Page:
Nutrient enrichment is one of the main drivers of the degradation of semi-natural grasslands in Western Europe (Janssens et al., 1998; Klaus et al., 2011; Pywell et al., 2007). Increased soil nutrient availability causes a decline in plant species richness because it promotes a few fast-growing species that monopolise light and outcompete slow-growing species (Hautier et al., 2009) and it reduces niche dimensionality and thus opportunities for many species to co-exist (Harpole & Tilman, 2007). Ecological restoration of degraded grasslands hence involves lowering the soil nutrient availability (Marrs, 1993), often by extracting nutrients with plant biomass by reinstating a no-fertilization mowing management (Walker et al., 2004). For many specialist and endangered species, limiting phosphorus availability is key (Ceulemans et al., 2011; Fujita et al., 2014; Janssens et al., 1998; Wassen et al., 2005). However, phosphorus removal may take decades as phosphorus is a persistent element in the soil that represents long-lasting legacies of past fertilization (Dupouey et al., 2002; Schelfhout et al., 2017). Insight into the response of plant species and communities to soil phosphorus availability will help in understanding restoration trajectories of grassland ecosystems.
Plants use phosphorus for growth by building it into nucleic acids, but species differ in their ability to acquire, use and conserve nutrients (Reich et al., 2003). Generally, graminoids have lower tissue phosphorus concentrations compared to forbs (Güsewell, 2004), because leaf growth in grasses is localised in the basal meristems, which reduces phosphorus requirements for nucleic acids in the remaining part of the leaf (Halsted & Lynch, 1996). The leaf economic spectrum, which runs from fast to slow return on investments of nutrients and dry mass in leaves, classifies species along a resource-acquisition versus resource-conservation gradient (Díaz et al., 2016; Reich, 2014; Wright et al., 2004). High leaf nutrient concentrations are associated with the acquisitive side of the spectrum. Species exhibiting acquisitive traits, such as fast aboveground growth and short-lived tissues (i.e., high specific leaf area and low leaf dry matter content), are assumed to grow best when resources are abundant. Their high relative growth rate is positively correlated with a high concentration of phosphorus-rich ribosomal RNA required for growth, which explains their high tissue phosphorus concentrations (also referred to as the ‘growth rate hypothesis’; Elser et al., 2010; White & Hammond, 2008). On the other side of the spectrum, we find species with lower potential relative growth rates that are characterized by structurally tougher tissues (i.e. low specific leaf area and high leaf dry matter content) containing less nutrients. The species that exhibit conservative traits, tend to internally recycle nutrients and dominate in vegetation on oligotrophic soils (Dayrell et al., 2018; Lambers & Poorter, 1992).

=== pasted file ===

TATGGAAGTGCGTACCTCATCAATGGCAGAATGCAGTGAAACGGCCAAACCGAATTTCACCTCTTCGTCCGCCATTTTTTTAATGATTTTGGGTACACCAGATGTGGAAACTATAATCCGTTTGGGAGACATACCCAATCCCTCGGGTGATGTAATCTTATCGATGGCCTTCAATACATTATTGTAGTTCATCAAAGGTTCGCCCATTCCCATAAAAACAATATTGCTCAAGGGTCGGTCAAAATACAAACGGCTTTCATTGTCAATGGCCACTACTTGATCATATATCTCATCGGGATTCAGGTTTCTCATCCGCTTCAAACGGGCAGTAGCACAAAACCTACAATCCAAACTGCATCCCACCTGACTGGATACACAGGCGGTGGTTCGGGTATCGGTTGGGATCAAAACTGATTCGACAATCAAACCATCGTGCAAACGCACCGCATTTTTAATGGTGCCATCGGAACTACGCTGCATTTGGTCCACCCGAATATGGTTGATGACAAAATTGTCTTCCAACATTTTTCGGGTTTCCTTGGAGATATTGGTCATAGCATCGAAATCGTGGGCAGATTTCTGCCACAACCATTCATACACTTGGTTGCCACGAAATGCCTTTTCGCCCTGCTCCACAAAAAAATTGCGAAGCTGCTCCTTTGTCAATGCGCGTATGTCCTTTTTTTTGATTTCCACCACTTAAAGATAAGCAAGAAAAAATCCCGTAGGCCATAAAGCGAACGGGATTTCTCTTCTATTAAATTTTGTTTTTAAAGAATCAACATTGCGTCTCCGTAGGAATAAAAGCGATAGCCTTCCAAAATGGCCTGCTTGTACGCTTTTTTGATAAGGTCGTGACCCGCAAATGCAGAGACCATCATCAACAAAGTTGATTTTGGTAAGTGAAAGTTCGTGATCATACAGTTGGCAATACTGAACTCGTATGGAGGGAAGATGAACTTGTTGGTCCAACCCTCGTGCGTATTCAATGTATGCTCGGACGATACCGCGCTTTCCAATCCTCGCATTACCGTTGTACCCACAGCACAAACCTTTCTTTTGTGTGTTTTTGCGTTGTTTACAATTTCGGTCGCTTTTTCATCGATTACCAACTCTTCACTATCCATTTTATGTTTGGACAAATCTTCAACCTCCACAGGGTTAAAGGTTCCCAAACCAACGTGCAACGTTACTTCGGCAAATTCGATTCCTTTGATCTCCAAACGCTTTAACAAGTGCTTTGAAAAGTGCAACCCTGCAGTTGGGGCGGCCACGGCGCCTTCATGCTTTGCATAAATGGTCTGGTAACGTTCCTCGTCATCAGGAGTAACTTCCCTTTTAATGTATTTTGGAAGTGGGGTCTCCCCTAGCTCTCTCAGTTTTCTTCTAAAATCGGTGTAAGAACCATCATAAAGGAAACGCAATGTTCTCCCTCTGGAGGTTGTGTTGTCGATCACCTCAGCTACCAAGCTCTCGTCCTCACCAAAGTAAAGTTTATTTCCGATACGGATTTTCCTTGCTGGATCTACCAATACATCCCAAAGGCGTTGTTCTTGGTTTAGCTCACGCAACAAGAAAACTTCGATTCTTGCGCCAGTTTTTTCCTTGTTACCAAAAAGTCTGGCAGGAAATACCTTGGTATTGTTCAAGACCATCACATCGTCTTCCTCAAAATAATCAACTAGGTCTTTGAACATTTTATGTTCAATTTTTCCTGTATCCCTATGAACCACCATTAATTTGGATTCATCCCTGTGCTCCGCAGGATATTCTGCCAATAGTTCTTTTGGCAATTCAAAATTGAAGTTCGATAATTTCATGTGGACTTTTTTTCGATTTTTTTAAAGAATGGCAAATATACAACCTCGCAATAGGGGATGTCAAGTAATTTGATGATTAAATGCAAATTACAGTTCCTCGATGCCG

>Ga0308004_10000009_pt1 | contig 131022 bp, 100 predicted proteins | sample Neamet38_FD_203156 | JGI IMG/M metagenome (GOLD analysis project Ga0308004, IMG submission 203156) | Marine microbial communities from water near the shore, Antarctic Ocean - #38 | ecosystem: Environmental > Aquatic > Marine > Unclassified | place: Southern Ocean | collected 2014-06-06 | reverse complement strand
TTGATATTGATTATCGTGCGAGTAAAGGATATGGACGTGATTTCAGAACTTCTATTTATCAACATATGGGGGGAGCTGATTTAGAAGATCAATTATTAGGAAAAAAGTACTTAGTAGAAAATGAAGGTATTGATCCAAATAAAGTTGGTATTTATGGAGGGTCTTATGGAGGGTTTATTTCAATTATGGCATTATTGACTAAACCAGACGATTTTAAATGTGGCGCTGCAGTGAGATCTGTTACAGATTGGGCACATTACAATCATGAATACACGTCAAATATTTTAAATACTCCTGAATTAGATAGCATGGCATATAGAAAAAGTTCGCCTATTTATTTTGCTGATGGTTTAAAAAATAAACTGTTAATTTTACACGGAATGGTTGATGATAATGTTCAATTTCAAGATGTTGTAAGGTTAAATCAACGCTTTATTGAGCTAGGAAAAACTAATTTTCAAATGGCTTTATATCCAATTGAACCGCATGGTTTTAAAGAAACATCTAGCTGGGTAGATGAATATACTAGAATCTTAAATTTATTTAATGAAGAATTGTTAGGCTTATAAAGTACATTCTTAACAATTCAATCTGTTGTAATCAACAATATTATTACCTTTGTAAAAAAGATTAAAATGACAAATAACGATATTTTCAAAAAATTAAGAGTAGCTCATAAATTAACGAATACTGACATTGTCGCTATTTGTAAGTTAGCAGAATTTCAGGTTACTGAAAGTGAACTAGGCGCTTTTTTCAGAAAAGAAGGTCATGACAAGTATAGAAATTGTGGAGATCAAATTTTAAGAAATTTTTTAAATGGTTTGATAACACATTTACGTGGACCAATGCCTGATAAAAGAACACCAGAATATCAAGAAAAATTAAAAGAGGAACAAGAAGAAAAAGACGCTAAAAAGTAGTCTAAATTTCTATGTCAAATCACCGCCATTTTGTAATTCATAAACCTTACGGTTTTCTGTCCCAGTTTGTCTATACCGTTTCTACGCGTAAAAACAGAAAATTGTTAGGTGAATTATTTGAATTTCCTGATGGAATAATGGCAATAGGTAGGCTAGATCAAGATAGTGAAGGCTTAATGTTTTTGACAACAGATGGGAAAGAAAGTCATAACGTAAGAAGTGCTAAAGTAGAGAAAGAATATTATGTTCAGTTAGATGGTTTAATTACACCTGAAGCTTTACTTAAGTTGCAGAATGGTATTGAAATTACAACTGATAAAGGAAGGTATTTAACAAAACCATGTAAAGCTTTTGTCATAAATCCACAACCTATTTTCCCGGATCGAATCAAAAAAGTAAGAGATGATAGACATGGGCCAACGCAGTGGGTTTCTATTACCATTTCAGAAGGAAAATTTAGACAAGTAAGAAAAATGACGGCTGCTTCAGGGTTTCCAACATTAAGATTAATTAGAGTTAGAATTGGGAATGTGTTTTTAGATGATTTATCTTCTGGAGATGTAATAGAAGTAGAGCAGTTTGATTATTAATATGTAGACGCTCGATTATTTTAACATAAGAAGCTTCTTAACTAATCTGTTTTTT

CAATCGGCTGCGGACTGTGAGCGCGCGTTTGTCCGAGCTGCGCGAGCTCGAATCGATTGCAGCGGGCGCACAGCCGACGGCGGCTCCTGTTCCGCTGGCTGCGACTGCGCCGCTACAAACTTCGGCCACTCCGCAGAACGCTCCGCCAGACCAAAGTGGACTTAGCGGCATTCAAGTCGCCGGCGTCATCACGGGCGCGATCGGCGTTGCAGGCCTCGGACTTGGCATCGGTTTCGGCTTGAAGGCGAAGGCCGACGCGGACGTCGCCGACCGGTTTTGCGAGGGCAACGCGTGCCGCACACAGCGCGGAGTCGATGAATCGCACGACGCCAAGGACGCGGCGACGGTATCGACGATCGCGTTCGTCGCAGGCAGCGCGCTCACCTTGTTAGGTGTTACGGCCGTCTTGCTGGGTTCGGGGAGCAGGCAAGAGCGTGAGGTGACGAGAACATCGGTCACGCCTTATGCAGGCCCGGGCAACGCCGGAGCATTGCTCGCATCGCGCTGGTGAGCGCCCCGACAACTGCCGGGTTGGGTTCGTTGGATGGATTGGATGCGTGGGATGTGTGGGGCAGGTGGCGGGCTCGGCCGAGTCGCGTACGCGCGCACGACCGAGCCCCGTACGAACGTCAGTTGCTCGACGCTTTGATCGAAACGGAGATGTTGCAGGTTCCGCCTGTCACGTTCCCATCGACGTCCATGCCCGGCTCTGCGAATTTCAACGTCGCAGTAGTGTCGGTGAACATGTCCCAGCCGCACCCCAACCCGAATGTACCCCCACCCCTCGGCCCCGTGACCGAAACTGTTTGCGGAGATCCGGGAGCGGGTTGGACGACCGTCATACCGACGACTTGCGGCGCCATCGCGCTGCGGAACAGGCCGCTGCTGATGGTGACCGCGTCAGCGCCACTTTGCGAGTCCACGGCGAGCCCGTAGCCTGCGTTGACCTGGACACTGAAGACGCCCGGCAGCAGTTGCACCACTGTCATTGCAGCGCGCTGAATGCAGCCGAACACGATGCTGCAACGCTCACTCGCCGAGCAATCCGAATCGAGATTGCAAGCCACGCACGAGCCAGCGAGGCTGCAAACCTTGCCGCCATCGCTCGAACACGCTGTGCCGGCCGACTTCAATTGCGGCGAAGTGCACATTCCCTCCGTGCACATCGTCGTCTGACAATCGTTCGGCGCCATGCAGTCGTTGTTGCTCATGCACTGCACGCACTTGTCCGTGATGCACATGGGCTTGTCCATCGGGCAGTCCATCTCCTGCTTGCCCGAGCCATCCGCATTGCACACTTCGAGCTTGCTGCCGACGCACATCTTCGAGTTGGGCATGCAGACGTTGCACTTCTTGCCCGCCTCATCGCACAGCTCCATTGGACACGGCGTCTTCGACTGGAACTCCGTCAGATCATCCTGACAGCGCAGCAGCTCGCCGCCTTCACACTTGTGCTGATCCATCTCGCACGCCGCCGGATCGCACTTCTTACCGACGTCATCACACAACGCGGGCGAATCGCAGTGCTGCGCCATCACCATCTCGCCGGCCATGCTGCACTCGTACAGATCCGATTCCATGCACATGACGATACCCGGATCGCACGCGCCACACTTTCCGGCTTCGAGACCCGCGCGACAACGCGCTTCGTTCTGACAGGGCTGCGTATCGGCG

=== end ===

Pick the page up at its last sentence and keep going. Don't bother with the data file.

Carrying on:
Next to the species characteristics, the amount of phosphorus available in the soil may also determine the plant responses. High soil phosphorus availability may lead to increased phosphorus uptake by the plant and hence higher tissue phosphorus concentrations. Alternatively, the extra phosphorus can also be used for increased biomass production, and such growth response leads to a dilution of phosphorus in the tissue (the ‘dilution effect’, Jarrell & Beverly, 1981). On the other hand, plants are also able to store a surplus of phosphorus in their tissue that they do not need for biomass production (‘luxury consumption’, Chapin et al., 1990). The role of this surplus phosphorus is yet debated (Ågren, 2008).
In order to understand the plant-ecological basis for the linkages between soil phosphorus supply, plant tissue phosphorus concentrations and aboveground biomass production in plant species and communities, we set up a pot experiment with twenty grassland species having contrasting growth forms (i.e., grasses versus forbs) and nutrient use strategies (i.e., acquisitive versus conservative). We grew the species as monocultures and in 4-species mixtures along a soil phosphorus gradient. We hypothesized that plant phosphorus concentrations and aboveground biomass increase with increasing soil phosphorus supply, yet depending on the species’ identity (i.e., growth form and nutrient use strategy). We expected (1) higher plant phosphorus concentrations in forbs compared to grasses and (2) higher plant phosphorus concentrations in acquisitive species compared to conservative species (3) higher biomass in acquisitive species compared to conservative species and (4) a trade-off between the responses of tissue phosphorus concentration and aboveground biomass, with species responding with growth to increasing soil phosphorus supply having lower tissue phosphorus concentrations because of a dilution effect.